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I think a significant factor is just the venue. IFComp is a huge yearly institution that is by far the biggest stage in IF. While it has been a lovely event, ParserComp is a smaller, community-focused revival of a previous smaller, community-focused competition. Also, Swigian had an air of mystery, a surprising backstory, and a big reveal; whereas Grooverland might prove a little intimidating because of its metatextual elements, with people feeling that they might “miss the joke”, as it were (if anybody reading this feels that way, you absolutely don’t miss the joke, it’s great fun even if you’ve never played a Groover game, give it a shot). So I think these games are hard to compare in terms of input/output.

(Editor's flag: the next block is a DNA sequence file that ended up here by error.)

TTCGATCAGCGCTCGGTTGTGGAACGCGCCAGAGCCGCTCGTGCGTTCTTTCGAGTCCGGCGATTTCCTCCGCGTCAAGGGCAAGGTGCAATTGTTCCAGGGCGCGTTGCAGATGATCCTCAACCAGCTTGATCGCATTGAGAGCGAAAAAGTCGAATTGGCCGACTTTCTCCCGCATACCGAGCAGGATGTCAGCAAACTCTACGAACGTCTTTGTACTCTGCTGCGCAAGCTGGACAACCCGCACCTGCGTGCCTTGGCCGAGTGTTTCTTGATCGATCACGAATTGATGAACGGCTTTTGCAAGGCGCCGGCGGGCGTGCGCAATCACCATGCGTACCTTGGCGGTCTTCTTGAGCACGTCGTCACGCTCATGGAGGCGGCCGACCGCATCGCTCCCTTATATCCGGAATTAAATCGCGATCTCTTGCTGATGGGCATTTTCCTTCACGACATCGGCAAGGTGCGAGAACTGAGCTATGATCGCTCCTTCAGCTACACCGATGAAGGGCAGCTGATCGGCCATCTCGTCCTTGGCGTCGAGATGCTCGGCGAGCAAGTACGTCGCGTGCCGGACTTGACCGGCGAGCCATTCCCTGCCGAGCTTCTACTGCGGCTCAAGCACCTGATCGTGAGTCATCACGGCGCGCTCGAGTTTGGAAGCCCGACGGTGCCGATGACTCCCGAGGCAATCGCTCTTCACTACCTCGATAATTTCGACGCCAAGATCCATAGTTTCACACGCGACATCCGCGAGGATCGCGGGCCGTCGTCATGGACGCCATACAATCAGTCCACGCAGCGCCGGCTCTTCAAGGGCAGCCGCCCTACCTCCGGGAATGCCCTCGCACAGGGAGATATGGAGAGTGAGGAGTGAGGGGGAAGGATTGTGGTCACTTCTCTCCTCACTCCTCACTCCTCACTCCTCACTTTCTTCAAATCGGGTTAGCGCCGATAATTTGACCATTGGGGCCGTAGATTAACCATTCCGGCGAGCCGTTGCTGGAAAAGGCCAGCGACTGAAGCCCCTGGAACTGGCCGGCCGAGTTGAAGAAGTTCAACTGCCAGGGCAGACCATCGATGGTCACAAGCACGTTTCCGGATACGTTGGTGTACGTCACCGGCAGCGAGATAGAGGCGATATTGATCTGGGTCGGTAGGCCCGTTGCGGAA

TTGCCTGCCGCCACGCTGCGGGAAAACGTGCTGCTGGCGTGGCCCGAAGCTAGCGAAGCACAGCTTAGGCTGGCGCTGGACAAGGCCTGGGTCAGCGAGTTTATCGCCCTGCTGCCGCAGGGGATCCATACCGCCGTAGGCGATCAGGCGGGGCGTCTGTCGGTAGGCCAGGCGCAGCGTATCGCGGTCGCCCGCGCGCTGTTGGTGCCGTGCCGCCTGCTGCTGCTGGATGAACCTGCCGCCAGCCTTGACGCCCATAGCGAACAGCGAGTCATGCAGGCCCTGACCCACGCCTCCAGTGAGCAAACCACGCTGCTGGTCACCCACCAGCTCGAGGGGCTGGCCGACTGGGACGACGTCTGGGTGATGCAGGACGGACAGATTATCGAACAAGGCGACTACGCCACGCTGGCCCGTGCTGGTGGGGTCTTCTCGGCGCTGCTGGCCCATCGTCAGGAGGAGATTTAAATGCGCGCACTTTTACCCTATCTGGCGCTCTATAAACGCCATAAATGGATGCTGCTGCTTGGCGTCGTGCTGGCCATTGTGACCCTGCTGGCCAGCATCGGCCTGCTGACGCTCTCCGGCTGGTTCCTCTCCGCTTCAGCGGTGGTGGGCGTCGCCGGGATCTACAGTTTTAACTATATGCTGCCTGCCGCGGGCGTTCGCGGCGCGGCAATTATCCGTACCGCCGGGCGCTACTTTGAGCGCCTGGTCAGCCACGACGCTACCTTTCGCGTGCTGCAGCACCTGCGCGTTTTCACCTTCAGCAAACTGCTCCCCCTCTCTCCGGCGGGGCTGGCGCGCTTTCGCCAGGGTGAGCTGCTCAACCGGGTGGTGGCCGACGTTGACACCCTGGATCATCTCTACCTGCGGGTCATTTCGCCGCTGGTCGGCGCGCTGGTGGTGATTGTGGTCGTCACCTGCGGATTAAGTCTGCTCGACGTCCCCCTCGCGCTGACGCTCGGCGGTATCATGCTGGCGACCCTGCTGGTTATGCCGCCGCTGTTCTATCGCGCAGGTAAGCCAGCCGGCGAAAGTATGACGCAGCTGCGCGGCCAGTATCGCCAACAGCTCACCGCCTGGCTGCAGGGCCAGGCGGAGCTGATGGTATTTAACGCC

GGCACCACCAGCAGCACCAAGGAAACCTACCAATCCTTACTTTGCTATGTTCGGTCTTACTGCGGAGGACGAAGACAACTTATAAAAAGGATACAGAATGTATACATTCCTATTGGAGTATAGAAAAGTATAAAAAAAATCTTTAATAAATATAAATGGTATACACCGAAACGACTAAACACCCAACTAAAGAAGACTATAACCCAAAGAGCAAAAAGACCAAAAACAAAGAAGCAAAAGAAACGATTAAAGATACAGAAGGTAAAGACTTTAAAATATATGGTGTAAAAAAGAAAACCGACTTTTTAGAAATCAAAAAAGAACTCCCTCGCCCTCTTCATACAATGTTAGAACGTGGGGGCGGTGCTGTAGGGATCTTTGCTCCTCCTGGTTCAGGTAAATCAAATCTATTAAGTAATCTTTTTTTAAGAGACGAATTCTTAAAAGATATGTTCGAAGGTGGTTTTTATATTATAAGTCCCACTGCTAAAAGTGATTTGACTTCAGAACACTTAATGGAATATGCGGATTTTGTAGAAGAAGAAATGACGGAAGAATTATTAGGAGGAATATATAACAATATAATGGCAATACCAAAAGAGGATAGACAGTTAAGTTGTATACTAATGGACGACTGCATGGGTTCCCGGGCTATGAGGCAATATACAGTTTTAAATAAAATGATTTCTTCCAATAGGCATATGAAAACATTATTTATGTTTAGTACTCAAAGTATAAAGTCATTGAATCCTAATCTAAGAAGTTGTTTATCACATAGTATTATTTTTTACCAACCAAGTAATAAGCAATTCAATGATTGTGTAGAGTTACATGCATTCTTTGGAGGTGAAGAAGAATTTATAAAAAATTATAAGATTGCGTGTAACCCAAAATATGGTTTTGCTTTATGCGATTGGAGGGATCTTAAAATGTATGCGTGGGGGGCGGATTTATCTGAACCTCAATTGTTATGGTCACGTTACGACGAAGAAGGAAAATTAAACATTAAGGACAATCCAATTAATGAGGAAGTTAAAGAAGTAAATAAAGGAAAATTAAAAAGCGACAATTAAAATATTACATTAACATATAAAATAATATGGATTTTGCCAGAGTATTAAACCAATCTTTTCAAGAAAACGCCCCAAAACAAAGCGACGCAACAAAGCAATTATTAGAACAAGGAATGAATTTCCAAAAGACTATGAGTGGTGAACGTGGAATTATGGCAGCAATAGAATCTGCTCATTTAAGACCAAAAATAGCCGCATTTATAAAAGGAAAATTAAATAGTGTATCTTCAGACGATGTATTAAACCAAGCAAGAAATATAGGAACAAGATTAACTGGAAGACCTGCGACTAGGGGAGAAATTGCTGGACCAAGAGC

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Even the professionals in IF mostly started out as amateurs. I think the most important thing is to try to create something you’d enjoy playing. If you can do that, you’ll likely find other people who enjoy it too. The competitions will still be there when you wish to join them, but there are plenty of IF creators who either never enter them, or only do so for the experience/for fun (as opposed to doing so for competition or with expectations of placing anywhere in particular).

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“It’s not the thing you fling but the fling itself that counts.” - Northern Exposure.

It doesn’t matter at all if there are a handful or a landslide of “professional” releases, it only matters that there are no artificial barriers to entry. And there are not.